“Every faith has its rascals – but I think they are most in ours. No god – no fears.”
That quote above of two lines is from an email received from a powerfully thinking friend, just stated off her own bat. It however added weight to the thoughts that have been surging in my feared mind after seeing so many Buddhist monks in active politics and so much visiting of temples by those who won the recent election. Also a statement made by a monk loud and clear that the leaders who won the recent elections took their advice (the monks’) and should continue doing so now they are in power. Advice is fine but not active politics. Heard was a monk condemning the minorities using the word ‘yakko’ and saying they should be kept in their place. He was yellow robed, shaven headed but far from serene; rather was his face full of hatred, as seen on TV.
Seen much of and heard much from. I mean a section of the Sangha of Sri Lanka which seems to be very political and considers this the opportune time to come forward and be counted and noted and heard. But to me – a Buddhist woman who loves this country and has lived through many decades observing national matters keenly – there lies dread and menace in Buddhist monks entering active politics whether using their influence to lever people’s votes; speaking on political platforms; lying down in the precincts of the Dalada Maligawa and fasting over some issue which could easily be negotiated and better left to civilians to resolve; even contesting elections and entering Parliament.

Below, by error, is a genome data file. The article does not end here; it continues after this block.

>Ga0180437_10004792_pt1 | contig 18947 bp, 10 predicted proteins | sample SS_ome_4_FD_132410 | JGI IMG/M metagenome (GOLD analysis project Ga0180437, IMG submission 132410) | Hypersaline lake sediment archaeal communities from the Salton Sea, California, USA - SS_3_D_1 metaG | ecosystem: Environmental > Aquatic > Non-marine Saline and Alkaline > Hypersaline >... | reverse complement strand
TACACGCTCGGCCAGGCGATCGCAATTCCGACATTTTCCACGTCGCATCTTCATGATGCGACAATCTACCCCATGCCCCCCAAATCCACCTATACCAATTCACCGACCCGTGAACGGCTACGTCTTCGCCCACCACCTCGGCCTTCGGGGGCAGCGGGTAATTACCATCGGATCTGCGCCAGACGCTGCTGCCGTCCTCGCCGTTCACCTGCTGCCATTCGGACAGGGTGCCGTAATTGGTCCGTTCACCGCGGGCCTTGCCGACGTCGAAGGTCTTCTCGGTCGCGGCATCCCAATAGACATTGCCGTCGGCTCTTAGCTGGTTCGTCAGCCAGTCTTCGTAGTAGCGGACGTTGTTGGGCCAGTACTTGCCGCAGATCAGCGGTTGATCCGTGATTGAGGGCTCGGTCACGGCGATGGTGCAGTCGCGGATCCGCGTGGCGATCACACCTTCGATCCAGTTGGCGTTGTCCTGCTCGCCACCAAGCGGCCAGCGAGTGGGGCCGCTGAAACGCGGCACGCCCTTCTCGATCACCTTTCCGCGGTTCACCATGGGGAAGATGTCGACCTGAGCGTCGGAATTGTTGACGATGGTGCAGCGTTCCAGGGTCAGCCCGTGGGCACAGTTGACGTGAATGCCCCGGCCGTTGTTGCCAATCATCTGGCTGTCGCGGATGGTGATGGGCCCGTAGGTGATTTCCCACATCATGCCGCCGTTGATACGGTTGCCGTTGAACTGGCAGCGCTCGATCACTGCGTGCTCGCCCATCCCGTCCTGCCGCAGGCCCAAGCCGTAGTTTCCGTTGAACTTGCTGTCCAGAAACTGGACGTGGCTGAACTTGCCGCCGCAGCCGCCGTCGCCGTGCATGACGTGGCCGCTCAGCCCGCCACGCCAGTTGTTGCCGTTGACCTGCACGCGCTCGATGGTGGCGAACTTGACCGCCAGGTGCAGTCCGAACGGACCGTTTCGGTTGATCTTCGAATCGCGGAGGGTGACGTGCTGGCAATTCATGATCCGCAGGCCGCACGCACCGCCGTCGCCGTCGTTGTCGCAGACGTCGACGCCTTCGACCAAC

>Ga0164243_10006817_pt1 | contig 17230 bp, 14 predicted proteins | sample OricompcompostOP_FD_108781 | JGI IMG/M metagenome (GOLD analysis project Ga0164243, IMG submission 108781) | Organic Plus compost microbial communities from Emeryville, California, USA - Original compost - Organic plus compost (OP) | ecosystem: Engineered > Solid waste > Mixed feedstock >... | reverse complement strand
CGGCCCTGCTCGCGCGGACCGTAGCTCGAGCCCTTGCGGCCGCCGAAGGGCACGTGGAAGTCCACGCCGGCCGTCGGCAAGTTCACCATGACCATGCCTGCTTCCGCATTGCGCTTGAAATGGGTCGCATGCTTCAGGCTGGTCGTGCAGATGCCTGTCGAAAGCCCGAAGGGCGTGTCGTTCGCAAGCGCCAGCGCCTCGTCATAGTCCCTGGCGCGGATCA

I have not mentioned here those in yellow robes who are in the forefront of public protests and a few who led assaults on minority groups. Political monks are definitely stepping out on the wrong path. Their place is the temple and the monastery; their duty to interpret the Buddha Dhamma and lead the people they have influence over to better lives, striving to enter the Path shown by the Buddha as bringing deliverance, but before that enjoying the satisfaction in this life full of dukkha (unsatisfactory samsaric existence) through meditation and improvement of their minds and sila. They get on the Path through renunciation and great effort and then they show us the Path and guide us.